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Drug 'Pay-for-Delay' Agreements Are Bad For Consumers — Especially Older Americans

Read AARP President Rob Romasco's Senate testimony

AARP President Rob Romasco was invited to testify before the Senate Committee on the Judiciary's Subcommittee on Antitrust, Competition Policy and Consumer Rights, which is addressing prescription drug "pay-for-delay" deals and how they limit competition and cost consumers.

Pay-for-delay agreements involve brand-name and generic drug manufacturers entering into agreements that pay the generic drug manufacturer to delay bringing its lower-priced alternative to market. This practice not only denies consumers access to lower-cost treatment options as soon as possible, but also prevents competition. Ending these pay-for-delay agreements is critical to improving care and saving money in Medicare and throughout the health care system. Learn more at You've Earned a Say.

The following remarks were delivered on July 23, 2013.

Chairman Klobuchar, Ranking Member Lee, distinguished members of the committee, on behalf of AARP's more than 37 million members, we thank you for holding this hearing on "pay-for-delay" agreements — reverse settlements that delay the availability of generic prescription drugs — and their impact on consumers' prescription drug costs.

My name is Rob Romasco. I'm a member of AARP's all-volunteer board of directors, and I am honored to serve as AARP president.

Older Americans use prescription drugs more than any other segment of the U.S. population. These drugs play a critical role in their health and financial security. Two-thirds of people 65 and older report using three or more prescription drugs within the past month. Forty percent used five or more.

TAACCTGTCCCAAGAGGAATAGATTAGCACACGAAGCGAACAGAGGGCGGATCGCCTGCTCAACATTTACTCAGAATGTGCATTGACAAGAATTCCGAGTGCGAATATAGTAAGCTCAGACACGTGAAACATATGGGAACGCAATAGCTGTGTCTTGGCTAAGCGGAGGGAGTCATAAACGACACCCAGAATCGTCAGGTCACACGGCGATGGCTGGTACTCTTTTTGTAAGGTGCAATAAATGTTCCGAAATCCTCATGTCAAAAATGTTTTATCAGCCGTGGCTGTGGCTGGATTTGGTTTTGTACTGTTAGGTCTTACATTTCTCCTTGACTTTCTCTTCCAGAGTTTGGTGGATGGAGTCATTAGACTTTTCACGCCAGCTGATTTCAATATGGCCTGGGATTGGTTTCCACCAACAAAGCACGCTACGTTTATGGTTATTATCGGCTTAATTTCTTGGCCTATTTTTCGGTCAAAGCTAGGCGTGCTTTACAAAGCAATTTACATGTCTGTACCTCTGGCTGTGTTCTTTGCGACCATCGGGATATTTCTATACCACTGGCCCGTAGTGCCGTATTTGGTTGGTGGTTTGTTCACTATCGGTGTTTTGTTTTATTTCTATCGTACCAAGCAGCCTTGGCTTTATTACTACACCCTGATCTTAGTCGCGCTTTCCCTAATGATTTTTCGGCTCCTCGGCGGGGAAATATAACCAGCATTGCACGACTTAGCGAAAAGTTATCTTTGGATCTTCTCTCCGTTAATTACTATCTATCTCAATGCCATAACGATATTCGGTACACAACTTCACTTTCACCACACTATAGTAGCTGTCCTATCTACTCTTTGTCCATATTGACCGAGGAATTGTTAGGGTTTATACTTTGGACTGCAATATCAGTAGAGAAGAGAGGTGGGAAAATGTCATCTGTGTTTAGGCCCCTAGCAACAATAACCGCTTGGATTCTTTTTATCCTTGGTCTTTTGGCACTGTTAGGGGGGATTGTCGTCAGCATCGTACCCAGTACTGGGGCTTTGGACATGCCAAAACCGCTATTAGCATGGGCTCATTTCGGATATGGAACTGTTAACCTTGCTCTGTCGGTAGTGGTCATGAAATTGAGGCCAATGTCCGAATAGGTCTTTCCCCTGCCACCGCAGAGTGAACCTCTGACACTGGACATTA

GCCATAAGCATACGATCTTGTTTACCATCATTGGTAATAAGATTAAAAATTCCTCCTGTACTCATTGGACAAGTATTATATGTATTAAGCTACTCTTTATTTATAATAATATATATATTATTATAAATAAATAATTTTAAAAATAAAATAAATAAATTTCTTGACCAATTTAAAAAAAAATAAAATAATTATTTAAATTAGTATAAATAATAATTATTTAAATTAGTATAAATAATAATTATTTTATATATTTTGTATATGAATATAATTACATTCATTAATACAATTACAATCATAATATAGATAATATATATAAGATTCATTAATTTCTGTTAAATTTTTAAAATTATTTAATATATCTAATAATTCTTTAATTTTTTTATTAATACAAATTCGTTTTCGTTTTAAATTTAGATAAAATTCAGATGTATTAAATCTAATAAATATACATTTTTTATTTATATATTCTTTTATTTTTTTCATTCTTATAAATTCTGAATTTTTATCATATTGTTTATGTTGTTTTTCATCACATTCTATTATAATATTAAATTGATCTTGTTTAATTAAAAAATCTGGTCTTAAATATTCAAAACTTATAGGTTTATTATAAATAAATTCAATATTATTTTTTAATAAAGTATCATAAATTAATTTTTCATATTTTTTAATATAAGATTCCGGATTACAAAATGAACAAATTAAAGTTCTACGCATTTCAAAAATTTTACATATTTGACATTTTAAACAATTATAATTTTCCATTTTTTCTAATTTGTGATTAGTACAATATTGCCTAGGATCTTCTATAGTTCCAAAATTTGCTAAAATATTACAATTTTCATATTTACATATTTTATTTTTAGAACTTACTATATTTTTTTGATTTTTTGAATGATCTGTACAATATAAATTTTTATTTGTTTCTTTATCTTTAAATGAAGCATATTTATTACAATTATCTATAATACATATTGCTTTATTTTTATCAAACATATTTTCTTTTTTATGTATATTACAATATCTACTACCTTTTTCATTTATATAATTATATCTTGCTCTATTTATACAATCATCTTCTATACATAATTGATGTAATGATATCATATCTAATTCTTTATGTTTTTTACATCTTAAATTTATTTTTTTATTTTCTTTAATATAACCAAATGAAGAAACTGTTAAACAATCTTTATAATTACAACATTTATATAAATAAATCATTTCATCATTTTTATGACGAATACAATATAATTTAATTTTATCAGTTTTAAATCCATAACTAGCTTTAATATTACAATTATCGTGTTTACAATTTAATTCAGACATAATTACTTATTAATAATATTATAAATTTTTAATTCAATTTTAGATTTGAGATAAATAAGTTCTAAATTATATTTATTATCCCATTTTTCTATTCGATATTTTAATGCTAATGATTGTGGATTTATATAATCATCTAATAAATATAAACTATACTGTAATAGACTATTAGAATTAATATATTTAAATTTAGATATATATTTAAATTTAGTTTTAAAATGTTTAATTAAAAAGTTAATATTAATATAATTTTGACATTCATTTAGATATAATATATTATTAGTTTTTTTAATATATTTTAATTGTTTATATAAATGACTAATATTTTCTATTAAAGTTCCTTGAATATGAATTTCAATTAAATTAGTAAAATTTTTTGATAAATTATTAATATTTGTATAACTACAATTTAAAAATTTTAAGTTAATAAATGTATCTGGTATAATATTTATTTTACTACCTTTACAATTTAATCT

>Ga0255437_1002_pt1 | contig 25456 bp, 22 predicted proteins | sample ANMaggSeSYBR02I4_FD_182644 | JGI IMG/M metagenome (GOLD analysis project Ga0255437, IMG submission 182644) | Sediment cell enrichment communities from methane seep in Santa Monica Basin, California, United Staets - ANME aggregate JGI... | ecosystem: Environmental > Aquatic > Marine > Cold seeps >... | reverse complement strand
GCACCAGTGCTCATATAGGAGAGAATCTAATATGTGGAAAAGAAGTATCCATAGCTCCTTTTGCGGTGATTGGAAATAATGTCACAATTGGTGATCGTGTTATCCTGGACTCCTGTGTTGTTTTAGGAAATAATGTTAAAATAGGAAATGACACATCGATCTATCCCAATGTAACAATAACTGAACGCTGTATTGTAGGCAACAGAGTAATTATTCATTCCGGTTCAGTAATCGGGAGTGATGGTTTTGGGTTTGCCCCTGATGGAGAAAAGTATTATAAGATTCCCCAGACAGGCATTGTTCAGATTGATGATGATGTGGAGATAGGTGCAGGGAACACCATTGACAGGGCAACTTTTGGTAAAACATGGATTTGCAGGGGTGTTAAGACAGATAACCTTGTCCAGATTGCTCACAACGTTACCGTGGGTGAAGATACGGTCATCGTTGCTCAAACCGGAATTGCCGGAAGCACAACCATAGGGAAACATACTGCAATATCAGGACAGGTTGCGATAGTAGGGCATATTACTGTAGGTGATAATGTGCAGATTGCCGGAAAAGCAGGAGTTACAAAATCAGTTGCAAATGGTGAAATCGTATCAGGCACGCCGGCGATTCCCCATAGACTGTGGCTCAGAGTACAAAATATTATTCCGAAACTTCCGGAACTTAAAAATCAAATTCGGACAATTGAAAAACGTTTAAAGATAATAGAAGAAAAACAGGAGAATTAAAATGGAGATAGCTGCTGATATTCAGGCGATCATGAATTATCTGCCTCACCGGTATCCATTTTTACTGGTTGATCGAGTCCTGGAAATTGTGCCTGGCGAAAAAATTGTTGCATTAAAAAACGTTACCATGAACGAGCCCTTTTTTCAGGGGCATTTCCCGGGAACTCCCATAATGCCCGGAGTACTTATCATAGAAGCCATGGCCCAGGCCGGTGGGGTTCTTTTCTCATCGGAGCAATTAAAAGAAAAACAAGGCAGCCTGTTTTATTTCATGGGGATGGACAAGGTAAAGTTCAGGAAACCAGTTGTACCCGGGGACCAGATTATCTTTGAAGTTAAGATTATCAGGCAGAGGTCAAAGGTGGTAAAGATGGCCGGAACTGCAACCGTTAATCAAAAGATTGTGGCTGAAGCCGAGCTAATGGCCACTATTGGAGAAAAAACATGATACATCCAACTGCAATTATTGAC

Unfortunately, retail prices for brand-name drugs continue to rise faster than inflation. In contrast, generic prescription drugs are considerably less expensive. Their retail prices are actually falling.

Generic drugs have proved to be one of the safest, most effective ways for consumers to lower their prescription costs. They have been essential to the recent slowdown in health care spending, and AARP believes that eliminating pay-for-delay agreements will result in additional savings for consumers and taxpayers.

Pay-for-delay agreements provide financial benefits to prescription drug manufacturers at the expense of consumers. The Federal Trade Commission (PDF) estimates that pay-for-delay agreements cost consumers and taxpayers $3.5 billion a year. If nothing changes, that's $35 billion over the next 10 years.

The FTC has found that pay-for-delay agreements keep generics off the market for an average of nearly 17 months longer than patent settlement agreements without such payments.

In the meantime, consumers must pay brand-name drug prices, typically 80 to 85 percent higher than generics.

This substantially raises costs for consumers, businesses and taxpayer-funded health programs such as Medicare and Medicaid.

Putting an end to these agreements will not only save consumers and taxpayers money, but will also help prevent patients, including older Americans, from forgoing needed medications because of the high cost of brand-name drugs.

Researchers have found that cost is one of the primary reasons why older adults do not fill prescriptions, skip doses, or take smaller doses. People who do not follow their prescription drug regimens use more urgent care and expensive inpatient hospital services.

This results in extra health costs estimated to be as much as $290 billion each and every year, not to mention the toll on individuals' health.

Next page: Rob Romasco's testimony continues. »

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